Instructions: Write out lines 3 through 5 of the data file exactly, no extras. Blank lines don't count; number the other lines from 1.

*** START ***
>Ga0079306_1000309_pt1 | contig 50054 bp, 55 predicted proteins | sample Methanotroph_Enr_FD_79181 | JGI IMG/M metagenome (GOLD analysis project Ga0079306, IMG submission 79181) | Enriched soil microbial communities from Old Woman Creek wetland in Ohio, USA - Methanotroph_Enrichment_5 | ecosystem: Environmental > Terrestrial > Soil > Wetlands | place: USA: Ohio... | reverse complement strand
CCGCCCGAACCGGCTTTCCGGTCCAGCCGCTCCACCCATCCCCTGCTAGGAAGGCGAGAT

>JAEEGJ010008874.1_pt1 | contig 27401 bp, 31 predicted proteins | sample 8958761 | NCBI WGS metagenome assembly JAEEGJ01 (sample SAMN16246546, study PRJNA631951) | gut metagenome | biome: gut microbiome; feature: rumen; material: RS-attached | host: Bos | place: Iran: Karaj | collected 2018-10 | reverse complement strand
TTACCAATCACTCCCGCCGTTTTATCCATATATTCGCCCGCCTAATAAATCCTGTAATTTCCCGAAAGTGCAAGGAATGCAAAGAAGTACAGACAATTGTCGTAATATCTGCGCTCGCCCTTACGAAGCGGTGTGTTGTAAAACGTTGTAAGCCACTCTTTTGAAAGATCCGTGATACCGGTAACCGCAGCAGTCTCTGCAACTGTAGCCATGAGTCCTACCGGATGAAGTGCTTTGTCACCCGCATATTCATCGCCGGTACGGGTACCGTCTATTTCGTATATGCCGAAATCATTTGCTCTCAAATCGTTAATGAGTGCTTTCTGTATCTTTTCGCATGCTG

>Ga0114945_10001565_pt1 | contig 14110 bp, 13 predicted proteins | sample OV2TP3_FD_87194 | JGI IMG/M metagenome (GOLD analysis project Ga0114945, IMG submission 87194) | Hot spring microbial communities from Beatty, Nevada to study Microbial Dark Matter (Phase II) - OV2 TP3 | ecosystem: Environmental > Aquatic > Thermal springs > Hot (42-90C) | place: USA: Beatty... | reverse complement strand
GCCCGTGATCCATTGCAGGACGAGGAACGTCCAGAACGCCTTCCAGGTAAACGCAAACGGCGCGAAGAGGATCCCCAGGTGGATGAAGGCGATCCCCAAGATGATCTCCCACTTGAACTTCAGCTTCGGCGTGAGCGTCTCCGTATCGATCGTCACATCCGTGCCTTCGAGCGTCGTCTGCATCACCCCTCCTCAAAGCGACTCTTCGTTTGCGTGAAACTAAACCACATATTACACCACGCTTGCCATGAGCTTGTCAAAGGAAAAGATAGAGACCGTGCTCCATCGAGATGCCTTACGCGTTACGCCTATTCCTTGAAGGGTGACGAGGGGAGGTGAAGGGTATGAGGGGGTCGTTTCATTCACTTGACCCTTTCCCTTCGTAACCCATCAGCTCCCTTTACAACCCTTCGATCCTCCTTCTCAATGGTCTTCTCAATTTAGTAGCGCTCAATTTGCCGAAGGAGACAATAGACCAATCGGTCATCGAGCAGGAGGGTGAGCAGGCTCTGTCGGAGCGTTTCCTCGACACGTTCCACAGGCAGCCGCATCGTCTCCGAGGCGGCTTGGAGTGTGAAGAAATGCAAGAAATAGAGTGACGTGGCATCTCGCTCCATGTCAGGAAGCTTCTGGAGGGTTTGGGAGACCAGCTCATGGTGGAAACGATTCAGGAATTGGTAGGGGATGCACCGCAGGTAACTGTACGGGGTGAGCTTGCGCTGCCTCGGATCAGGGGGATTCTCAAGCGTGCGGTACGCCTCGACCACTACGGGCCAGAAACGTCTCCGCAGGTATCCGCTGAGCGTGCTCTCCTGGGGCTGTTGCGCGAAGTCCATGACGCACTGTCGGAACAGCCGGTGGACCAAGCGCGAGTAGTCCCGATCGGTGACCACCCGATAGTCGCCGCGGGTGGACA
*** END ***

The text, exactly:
>JAEEGJ010008874.1_pt1 | contig 27401 bp, 31 predicted proteins | sample 8958761 | NCBI WGS metagenome assembly JAEEGJ01 (sample SAMN16246546, study PRJNA631951) | gut metagenome | biome: gut microbiome; feature: rumen; material: RS-attached | host: Bos | place: Iran: Karaj | collected 2018-10 | reverse complement strand
TTACCAATCACTCCCGCCGTTTTATCCATATATTCGCCCGCCTAATAAATCCTGTAATTTCCCGAAAGTGCAAGGAATGCAAAGAAGTACAGACAATTGTCGTAATATCTGCGCTCGCCCTTACGAAGCGGTGTGTTGTAAAACGTTGTAAGCCACTCTTTTGAAAGATCCGTGATACCGGTAACCGCAGCAGTCTCTGCAACTGTAGCCATGAGTCCTACCGGATGAAGTGCTTTGTCACCCGCATATTCATCGCCGGTACGGGTACCGTCTATTTCGTATATGCCGAAATCATTTGCTCTCAAATCGTTAATGAGTGCTTTCTGTATCTTTTCGCATGCTG

>Ga0114945_10001565_pt1 | contig 14110 bp, 13 predicted proteins | sample OV2TP3_FD_87194 | JGI IMG/M metagenome (GOLD analysis project Ga0114945, IMG submission 87194) | Hot spring microbial communities from Beatty, Nevada to study Microbial Dark Matter (Phase II) - OV2 TP3 | ecosystem: Environmental > Aquatic > Thermal springs > Hot (42-90C) | place: USA: Beatty... | reverse complement strand